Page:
6 strategies for improving distance learning
Engagement and equity issues need not hinder online and blended learning this school year in the same way they disrupted K-12 education when COVID shut schools down in the spring.
Six strategies administrators and their teams can take to drive quality and engagement in online and hybrid learning have been detailed in a new report, “Improving the Quality of Distance and Blended Learning,” from The Annenberg Institute at Brown University’s EdResearch for Recovery Project.
“Distance and blended learning have never been implemented at the scale they will be in the 2020-21 school year,” the report says.
First, while providing students with access to devices and broadband internet is crucial, it is not sufficient, the report says.
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Even when students had only intermittent access to devices and the internet, administrators delivered effective distance learning through partnerships with public television stations, the distribution of hot spots for weekly uploads and downloads, conference calls for group projects, and providing links to videos and lectures on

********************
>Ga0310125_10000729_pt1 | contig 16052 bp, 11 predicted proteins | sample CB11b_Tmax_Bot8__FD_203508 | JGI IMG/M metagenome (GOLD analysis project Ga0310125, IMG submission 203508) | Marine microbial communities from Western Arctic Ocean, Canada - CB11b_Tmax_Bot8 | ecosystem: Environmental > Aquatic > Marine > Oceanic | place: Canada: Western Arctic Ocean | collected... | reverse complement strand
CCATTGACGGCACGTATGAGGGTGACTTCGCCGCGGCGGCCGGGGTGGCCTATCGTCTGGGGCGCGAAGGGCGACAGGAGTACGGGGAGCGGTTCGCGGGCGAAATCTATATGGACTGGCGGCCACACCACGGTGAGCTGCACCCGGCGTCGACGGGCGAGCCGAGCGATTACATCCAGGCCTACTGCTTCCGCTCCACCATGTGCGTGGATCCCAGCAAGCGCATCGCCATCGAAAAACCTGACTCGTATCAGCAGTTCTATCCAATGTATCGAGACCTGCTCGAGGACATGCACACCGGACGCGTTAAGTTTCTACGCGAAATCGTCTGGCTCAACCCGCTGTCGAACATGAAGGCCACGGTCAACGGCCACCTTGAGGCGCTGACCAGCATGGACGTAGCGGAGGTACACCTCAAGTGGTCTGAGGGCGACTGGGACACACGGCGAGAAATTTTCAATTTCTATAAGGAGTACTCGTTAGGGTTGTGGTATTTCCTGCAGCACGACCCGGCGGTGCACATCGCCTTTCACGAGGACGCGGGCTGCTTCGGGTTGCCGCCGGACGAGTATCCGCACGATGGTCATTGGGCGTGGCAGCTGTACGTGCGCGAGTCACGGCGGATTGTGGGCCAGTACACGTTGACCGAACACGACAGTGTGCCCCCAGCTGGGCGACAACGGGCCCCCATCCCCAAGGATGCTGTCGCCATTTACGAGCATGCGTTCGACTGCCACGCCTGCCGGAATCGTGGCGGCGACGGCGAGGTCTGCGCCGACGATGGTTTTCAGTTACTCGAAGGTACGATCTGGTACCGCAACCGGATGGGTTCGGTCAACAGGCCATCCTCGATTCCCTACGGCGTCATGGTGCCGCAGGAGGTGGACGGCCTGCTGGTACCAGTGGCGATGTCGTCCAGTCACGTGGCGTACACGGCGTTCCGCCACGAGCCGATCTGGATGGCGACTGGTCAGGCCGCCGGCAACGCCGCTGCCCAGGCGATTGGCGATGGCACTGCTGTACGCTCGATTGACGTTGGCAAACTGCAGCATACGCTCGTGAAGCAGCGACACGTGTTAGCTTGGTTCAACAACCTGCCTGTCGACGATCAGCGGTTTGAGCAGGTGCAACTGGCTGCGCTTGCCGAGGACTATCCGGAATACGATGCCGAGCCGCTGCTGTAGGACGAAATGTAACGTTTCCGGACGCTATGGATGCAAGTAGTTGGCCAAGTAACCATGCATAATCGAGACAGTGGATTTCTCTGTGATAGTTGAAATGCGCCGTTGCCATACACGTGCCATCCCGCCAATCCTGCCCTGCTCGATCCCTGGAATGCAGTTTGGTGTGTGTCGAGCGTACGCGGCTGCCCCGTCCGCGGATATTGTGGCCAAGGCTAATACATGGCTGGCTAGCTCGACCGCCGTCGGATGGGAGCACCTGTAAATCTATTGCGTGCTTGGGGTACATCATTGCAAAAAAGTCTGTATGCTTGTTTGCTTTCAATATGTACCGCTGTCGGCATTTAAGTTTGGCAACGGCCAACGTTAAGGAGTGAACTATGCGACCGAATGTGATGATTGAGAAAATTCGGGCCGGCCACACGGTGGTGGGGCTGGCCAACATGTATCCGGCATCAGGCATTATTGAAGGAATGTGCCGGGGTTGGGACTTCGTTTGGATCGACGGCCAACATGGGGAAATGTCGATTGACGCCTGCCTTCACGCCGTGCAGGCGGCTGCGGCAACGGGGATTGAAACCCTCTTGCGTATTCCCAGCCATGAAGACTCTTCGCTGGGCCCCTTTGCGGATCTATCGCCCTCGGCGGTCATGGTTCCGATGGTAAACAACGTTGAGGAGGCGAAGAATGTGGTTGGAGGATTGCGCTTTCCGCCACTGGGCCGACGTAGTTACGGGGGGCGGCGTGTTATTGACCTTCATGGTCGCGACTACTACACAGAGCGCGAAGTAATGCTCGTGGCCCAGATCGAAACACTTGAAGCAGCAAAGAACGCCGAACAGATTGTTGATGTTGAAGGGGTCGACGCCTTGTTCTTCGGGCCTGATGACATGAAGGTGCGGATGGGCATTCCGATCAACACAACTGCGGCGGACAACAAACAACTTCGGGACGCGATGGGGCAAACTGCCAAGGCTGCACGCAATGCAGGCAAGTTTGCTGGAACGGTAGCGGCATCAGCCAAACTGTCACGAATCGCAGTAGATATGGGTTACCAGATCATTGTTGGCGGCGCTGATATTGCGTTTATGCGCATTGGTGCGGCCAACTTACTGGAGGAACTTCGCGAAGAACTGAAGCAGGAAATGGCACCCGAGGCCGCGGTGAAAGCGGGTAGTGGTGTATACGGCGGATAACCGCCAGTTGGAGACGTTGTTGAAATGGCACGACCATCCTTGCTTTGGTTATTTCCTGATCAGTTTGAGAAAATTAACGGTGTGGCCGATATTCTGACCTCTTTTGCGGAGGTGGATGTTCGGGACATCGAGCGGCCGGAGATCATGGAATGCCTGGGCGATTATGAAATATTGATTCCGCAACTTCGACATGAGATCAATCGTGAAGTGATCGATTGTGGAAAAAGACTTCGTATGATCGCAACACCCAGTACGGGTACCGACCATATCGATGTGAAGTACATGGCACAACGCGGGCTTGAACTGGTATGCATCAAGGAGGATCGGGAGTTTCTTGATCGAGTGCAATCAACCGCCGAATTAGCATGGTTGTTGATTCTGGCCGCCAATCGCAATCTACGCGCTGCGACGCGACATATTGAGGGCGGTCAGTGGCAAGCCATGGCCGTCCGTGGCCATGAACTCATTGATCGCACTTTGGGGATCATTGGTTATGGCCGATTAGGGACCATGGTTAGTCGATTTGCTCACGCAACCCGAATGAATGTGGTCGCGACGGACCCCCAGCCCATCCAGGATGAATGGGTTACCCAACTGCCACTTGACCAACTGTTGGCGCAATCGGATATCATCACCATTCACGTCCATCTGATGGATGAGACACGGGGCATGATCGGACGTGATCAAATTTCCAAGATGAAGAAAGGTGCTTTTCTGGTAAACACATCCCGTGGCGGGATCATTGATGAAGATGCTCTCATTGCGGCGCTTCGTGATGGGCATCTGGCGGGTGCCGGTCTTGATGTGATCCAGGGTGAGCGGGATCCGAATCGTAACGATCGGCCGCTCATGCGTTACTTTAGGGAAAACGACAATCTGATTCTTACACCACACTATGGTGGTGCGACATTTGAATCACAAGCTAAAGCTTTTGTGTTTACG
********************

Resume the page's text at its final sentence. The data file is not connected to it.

YouTube, which can be viewed on cell phones.
Here are the five other strategies the report recommends:
1. Shift to new pedagogies: Teachers will need professional development to introduce flipped learning and other new approaches. Teachers also should strive to offer a blend of expository, active, and interactive learning.
2. Synchronous vs. asynchronous: Synchronous class time is most effective when it is built around small-group activity and teacher-to-student feedback. Real-time discussion of new content is likely more effective than videotaped lessons.
Peer interaction can also take place asynchronously, with apps that allow students to post videos and comment on each other’s posts.
3. Planning time: Teachers need additional daily planning time to collaborate with colleagues and redesign instruction.
This professional development must be ongoing and relevant to the teaching assignment and instructional context, and provide opportunities for collaborative reflection and feedback.
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4. Students’ social needs: Educators must reserve time for students to connect socially and build community. Activities such as “show and tell” and “spirit week” can be done virtually.
Synchronous classes may also better develop strong teacher-student relationships than asynchronous courses.
5. In-person schooling: Students who are likely to struggle with distance learning, including younger students and students in special education, should be brought back for in-person instruction first.
Online learning ideas to avoid
Here are two approaches the report recommends avoiding:
- Distance learning will likely be unsuccessful if teachers ask students to watch expository instruction for multiple hours each day—in other words, don’t try to recreate the traditional classroom online.
- Punitive practices for students who are not meeting expectations can be inequitable and will likely discourage student engagement even further.
DA’s coronavirus page offers complete coverage of the impacts on K-12.
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